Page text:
Have you ever regretted buying something from someone selling door-to-door? Chances are that either you have or know someone who has. Good news if you make that mistake in New Jersey: buyers can cancel a contract that they signed with a door-to-door salesman over the phone, provided that the contract doesn’t prescribe a method.
The case arose out of a situation where someone agreed to buy $5,000 worth of textbooks for an online class they would be taking three months later. The salesman agreed that the books wouldn’t be delivered until the buyer needed them. He also informed the buyer that she had three days in which to cancel the order, but he never told her how to cancel. In contrast to the agreement, the books arrived two days later, and the buyer tried to cancel her order while on the phone with the company. She was told that she couldn’t cancel the order after delivery.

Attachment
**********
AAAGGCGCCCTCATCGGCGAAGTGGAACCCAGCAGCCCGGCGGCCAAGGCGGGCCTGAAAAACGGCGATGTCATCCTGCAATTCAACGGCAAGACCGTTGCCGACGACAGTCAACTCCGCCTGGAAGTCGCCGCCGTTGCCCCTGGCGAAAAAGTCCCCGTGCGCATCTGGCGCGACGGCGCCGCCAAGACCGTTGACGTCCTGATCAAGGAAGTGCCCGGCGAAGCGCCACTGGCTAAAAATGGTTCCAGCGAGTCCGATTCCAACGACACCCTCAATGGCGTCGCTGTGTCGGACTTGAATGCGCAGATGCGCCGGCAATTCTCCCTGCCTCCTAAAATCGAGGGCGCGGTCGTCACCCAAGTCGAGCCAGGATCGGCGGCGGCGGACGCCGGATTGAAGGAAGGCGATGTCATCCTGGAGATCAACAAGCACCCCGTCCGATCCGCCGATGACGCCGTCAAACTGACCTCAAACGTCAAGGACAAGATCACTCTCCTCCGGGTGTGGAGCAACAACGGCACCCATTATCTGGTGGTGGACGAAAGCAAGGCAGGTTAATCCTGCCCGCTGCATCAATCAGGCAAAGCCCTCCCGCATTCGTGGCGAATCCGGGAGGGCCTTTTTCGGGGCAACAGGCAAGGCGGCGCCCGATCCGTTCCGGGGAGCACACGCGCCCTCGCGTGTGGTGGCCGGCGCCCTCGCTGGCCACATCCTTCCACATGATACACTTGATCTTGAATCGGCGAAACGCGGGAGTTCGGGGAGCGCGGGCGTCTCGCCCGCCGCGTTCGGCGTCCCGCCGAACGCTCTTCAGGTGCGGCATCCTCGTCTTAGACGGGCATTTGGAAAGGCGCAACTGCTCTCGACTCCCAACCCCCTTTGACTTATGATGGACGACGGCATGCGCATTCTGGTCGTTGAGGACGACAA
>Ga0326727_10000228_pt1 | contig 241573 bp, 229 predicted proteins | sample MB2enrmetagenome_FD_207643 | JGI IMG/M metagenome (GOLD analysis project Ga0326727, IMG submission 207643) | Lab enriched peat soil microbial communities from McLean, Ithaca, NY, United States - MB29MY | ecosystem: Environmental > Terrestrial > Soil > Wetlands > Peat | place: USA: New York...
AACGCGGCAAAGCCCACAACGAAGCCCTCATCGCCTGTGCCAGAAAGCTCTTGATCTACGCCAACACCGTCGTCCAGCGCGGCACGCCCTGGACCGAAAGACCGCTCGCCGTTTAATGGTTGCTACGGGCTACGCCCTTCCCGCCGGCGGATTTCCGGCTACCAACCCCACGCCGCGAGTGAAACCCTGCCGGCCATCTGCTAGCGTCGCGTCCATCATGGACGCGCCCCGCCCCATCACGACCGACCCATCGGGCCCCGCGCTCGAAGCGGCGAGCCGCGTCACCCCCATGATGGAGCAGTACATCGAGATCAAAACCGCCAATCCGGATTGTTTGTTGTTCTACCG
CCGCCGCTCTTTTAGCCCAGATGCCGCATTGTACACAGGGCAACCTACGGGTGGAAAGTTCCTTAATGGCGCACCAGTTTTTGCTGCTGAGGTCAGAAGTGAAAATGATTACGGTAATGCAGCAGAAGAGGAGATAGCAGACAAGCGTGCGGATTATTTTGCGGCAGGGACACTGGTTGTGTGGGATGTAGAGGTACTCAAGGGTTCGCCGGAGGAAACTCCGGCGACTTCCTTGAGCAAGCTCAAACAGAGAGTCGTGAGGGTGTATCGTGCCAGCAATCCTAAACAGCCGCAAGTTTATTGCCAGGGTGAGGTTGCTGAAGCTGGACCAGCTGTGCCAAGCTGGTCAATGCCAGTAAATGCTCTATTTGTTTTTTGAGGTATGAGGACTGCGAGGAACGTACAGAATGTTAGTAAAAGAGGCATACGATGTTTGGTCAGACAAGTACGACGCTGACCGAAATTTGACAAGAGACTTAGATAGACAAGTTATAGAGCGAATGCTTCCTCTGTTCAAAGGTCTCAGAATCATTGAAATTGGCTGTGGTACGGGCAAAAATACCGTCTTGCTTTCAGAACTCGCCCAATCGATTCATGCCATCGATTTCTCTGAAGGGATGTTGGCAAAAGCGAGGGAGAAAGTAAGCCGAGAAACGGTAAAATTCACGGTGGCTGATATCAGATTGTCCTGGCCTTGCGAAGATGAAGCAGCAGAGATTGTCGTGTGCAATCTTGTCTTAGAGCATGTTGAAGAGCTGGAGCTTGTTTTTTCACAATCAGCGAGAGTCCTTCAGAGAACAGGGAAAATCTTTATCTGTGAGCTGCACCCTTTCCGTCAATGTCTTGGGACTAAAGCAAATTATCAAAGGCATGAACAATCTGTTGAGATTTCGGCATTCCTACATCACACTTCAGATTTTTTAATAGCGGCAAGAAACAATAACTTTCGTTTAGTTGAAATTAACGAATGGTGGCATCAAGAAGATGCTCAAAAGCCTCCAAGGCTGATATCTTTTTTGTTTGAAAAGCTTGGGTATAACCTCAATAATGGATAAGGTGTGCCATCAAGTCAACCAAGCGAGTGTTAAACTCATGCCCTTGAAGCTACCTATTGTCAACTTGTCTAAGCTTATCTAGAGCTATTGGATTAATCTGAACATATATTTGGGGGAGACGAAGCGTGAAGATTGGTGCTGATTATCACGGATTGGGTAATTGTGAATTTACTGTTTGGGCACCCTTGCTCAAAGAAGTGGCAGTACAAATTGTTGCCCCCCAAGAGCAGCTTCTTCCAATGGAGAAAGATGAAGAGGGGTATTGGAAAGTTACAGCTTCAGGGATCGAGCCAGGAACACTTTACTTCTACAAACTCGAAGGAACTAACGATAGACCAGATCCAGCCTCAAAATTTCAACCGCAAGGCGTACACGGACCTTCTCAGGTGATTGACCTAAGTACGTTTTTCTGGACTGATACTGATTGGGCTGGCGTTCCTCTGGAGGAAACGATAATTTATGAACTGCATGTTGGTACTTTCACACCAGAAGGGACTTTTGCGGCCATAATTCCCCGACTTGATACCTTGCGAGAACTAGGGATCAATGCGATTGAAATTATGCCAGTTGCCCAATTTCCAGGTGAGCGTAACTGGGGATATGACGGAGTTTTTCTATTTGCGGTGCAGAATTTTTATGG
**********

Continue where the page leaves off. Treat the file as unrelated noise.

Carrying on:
The company sued, seeking payment for the books, but the judge dismissed the case, on the grounds that the buyer never received written notice of how to cancel the contract and because she was lied to when the company told her that she couldn’t cancel after delivery.
It makes me smile when everything works out like it should.